Talk:Orbital mechanics

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edit·history·watch·refresh Stock post message.svg To-do list for Orbital mechanics:

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Differences[edit]

How do astrodynamics differ from orbital mechanics, celestial mechanics, and the like? There is also astrometry, and I am unsure how these fields differ/related to one another. — Preceding unsigned comment added by 64.134.140.53 (talk) 03:06, 28 November 2012 (UTC)

From PNA/Physics (historical)[edit]

Astrodynamics#Historical_approaches: needs to be re-written. Just throwing in names of famous scientists in history is useless. -- PFHLai 23:04, 2004 Oct 22 (UTC)

Yep. That's why this article has a todo list. --Doradus 19:54, 26 September 2006 (UTC)

Orbital mechanics[edit]

Orbital mechanics redirects here, but surely it would be better off redirecting to celestial mechanics? It seems more likely to me that somebody researching it would want to know about orbits in general, not just artificial ones. JulesH 11:24, 26 September 2006 (UTC)

Neat little law:[edit]

This is something about orbits I read a little while back, that might be appropriate in this article:

In order to slow down, you speed up; to speed up, you slow down.

Slowing down puts you into a lower orbit, which is faster in relation to a point on the surface of the body you are orbiting around. Speeding up puts you into a higher orbit, which is slower in relation to the aforementioned point.

Can anyone think of a place to put this?

Phædrus 12:01, 20 March 2007 (UTC)

I'm not sure it's that useful. It's barely even true. If you slow down, you slow down; there's nothing magical about orbits that makes this false. However, it is true that if you slow down at one point in an orbit, you do often end up in an orbit with a shorter period and a higher top speed, which is kind of interesting. --Doradus 18:56, 19 April 2007 (UTC)
I added a "Rules of thumb" section which I hope covers this general idea in a less confusing way. -- Beland (talk) 01:49, 21 January 2008 (UTC)

Phraedrus: You are incorrect, your speed is dependent on your semi major axis and speeding up puts you in a larger orbit which means you are going slower, simple derivation from Kepler's equations.

This article needs a lot of help[edit]

Well, folks, this is the article that taught me I'm no good at writing large articles from scratch. I'll be happy to contribute any way I can, but three years after I had first intended to revamp this article, I haven't done much. If someone else wants to give it ago, they'll have my full support. --Doradus 19:02, 19 April 2007 (UTC)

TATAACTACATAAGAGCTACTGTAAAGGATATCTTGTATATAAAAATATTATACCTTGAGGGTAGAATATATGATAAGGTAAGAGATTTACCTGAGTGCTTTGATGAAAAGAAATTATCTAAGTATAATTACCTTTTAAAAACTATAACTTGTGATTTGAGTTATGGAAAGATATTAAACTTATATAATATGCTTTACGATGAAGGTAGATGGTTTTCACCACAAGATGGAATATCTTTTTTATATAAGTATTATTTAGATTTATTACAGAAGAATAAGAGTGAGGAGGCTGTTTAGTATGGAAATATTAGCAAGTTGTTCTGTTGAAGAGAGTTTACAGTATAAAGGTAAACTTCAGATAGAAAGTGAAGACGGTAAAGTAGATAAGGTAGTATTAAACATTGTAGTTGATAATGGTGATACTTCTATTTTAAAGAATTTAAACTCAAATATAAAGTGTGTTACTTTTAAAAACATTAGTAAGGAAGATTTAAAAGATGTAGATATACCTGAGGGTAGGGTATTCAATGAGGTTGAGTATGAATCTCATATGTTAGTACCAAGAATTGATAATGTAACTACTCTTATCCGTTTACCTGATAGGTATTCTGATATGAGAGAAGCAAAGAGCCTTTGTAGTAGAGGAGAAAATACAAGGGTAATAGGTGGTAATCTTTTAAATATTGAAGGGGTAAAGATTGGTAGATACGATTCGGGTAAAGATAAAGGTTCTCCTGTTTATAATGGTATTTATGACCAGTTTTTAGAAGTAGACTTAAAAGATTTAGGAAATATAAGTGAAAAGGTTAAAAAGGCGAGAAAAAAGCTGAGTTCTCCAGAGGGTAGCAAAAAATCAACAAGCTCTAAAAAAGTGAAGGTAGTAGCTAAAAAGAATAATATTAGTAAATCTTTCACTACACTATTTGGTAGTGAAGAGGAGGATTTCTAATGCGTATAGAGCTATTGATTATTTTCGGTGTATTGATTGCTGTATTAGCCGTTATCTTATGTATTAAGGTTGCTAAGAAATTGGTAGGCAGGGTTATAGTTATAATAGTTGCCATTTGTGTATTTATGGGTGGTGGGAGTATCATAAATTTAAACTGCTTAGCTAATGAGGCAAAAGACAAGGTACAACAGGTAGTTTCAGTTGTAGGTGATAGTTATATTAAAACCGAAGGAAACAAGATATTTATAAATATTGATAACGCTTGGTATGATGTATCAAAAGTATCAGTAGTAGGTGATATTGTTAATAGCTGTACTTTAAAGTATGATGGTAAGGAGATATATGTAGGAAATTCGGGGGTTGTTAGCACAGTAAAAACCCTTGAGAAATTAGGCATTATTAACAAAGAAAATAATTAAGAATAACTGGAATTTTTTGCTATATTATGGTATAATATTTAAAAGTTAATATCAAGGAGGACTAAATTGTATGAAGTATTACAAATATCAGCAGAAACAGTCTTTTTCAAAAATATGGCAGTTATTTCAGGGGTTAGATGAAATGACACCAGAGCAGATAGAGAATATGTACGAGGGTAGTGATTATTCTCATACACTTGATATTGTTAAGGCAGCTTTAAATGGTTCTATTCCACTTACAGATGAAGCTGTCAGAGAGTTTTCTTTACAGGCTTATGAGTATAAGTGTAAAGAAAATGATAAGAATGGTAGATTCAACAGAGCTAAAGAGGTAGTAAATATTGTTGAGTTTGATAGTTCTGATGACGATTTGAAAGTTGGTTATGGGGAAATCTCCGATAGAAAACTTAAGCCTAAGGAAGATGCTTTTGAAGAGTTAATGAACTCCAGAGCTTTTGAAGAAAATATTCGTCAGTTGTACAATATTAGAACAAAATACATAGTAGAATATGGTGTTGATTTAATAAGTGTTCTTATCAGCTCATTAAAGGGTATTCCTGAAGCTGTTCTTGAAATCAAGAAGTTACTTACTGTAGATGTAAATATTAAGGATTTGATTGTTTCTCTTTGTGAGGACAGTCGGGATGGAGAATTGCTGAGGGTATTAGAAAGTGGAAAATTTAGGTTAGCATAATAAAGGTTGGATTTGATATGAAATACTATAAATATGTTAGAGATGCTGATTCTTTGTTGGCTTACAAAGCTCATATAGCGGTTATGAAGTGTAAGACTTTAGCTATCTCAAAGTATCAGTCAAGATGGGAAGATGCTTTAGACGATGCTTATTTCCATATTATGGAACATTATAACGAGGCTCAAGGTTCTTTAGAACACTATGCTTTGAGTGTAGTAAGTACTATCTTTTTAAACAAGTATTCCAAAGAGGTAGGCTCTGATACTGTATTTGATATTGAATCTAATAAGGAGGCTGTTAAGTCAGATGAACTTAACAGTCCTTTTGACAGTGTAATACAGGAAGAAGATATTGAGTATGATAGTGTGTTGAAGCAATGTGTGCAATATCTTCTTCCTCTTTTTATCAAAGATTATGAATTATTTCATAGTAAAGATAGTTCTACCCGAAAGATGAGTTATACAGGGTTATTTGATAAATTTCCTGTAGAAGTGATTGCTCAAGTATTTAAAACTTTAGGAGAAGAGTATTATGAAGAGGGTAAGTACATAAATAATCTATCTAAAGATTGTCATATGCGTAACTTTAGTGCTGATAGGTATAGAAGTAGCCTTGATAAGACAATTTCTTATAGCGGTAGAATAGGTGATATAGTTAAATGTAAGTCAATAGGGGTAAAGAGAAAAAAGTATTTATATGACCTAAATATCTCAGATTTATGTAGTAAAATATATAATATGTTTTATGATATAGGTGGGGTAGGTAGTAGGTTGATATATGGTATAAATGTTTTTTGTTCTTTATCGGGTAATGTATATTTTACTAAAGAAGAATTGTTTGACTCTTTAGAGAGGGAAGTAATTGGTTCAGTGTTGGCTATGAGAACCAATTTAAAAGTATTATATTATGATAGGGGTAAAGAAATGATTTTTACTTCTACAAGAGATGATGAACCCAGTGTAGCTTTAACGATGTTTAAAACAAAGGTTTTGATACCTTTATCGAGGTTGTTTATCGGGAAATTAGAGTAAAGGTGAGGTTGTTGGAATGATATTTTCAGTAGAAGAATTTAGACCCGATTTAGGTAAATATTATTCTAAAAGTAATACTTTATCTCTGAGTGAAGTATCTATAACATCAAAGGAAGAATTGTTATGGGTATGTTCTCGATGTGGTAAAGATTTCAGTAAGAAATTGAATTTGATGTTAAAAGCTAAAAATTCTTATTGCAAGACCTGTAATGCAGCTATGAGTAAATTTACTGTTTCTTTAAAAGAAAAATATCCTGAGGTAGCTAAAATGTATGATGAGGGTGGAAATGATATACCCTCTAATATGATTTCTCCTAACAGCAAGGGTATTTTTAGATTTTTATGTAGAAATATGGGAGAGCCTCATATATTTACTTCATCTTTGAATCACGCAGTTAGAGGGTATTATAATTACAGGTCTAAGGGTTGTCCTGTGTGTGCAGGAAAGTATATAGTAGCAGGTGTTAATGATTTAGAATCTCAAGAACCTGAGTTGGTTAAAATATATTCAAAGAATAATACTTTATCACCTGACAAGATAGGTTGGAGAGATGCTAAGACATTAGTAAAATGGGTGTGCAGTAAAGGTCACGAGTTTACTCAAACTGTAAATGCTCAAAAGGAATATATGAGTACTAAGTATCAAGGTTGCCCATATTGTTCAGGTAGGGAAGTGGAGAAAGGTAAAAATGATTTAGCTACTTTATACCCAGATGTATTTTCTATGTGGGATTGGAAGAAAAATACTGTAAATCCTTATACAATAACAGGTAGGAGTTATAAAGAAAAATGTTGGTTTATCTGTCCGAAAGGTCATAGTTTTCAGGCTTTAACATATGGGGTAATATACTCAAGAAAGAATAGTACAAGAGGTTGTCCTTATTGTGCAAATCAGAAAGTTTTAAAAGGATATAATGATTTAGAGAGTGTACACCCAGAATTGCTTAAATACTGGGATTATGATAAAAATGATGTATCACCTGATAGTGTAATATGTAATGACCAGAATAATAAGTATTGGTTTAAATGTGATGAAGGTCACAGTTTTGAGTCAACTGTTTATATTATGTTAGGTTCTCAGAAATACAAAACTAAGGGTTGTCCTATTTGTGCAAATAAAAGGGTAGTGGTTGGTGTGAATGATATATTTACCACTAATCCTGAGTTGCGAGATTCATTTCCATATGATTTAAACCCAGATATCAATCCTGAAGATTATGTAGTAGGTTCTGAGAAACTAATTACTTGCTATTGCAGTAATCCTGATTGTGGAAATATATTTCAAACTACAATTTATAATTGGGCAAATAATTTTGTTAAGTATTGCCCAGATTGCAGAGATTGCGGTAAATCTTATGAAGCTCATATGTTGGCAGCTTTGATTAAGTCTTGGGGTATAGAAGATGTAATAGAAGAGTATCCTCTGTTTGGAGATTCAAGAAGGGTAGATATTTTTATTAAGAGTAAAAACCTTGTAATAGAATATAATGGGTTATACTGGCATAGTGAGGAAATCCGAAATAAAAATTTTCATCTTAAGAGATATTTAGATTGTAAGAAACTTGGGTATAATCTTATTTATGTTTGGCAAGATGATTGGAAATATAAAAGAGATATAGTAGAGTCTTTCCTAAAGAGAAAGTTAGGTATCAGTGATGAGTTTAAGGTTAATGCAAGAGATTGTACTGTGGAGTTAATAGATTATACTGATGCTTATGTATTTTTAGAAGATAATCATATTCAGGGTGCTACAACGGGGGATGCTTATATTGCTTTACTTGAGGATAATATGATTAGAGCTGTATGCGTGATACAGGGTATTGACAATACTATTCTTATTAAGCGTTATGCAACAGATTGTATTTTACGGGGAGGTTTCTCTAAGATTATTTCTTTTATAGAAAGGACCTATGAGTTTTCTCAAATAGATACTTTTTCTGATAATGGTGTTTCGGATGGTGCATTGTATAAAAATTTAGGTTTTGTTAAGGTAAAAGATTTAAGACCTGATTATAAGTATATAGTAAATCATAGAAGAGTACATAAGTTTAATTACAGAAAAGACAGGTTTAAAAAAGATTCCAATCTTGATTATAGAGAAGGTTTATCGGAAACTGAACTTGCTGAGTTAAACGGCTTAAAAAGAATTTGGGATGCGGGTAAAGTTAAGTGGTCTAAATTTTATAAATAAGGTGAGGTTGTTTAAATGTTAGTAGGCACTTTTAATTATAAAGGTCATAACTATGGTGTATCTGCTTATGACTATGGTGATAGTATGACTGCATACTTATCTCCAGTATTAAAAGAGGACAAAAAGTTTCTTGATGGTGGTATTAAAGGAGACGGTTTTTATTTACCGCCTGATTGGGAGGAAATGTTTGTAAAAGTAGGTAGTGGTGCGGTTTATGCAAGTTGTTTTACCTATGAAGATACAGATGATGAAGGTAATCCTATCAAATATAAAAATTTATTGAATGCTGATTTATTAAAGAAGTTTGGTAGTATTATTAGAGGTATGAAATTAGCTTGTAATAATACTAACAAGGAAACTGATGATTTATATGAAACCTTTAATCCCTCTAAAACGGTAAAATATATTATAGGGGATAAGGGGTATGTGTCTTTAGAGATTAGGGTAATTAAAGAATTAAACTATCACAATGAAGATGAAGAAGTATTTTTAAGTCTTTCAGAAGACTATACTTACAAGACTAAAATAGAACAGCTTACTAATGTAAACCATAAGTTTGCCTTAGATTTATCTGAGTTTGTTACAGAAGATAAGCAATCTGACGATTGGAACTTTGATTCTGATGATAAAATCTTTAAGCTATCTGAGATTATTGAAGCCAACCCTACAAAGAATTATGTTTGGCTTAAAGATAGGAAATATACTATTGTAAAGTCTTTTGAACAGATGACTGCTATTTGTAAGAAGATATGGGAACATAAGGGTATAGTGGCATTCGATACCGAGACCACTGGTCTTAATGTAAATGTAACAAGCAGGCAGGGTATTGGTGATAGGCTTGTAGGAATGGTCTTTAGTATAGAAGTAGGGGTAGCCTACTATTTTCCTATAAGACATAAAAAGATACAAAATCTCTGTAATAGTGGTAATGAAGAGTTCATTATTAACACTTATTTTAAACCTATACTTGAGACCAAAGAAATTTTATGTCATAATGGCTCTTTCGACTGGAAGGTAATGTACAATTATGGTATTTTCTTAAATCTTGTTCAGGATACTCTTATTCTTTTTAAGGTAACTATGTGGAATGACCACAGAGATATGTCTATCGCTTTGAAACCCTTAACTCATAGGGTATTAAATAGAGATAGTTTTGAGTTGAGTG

Not every one is a physicist, please write out your equations in full, like this, force = mass*distance/time squared, Newtons. Force of gravitational attraction = G*M*m/r^2, Newtons. Energy = force*distance, hence [G*M*m/r^2]*r = G*M*m/r joules. and your energy/mass = G*M/r, joules per kg. velocity v = r/t =[2*G*M/r]^1/2 = {2*[r^3/m*t^2]*M}/r, m/s, since f^2=1/t^2, then velocity, r/t = frequency*wave length = f*{r*[2*M/m]^1/2}, m/s. Since hf = mc^2, joules, then mass, m = h*f/c^2, kg, substituting for mass gives us, v=f*r[2*[h*f(M)/c^2]*[1/h*f/C^2]]^1/2, m/s. which contracts to, v=r*[2*f*f(M)]^1/2, m/s, where f(M) is the frequency of the wave between mass M and the test mass, see www.QuantumMatter.com.--79.68.156.33 23:57, 3 November 2007 (UTC)

Duplication?[edit]

Is the "Application" subsection of Kepler's Laws partly redundant with the "Position as a function of time" section of Kepler's laws of planetary motion? Not sure where this material belongs or in what form. -- Beland (talk) 19:22, 6 August 2008 (UTC)

Diagram request[edit]

I was asked to clarify this request. Suggestions of things that might be illustrated or animated:

  • A sequence showing initial orbit, transfer orbit, and final orbit.
  • Docking maneuver
  • Lower orbits = faster movement
  • Equal areas in equal times

-- Beland (talk) 19:22, 6 August 2008 (UTC)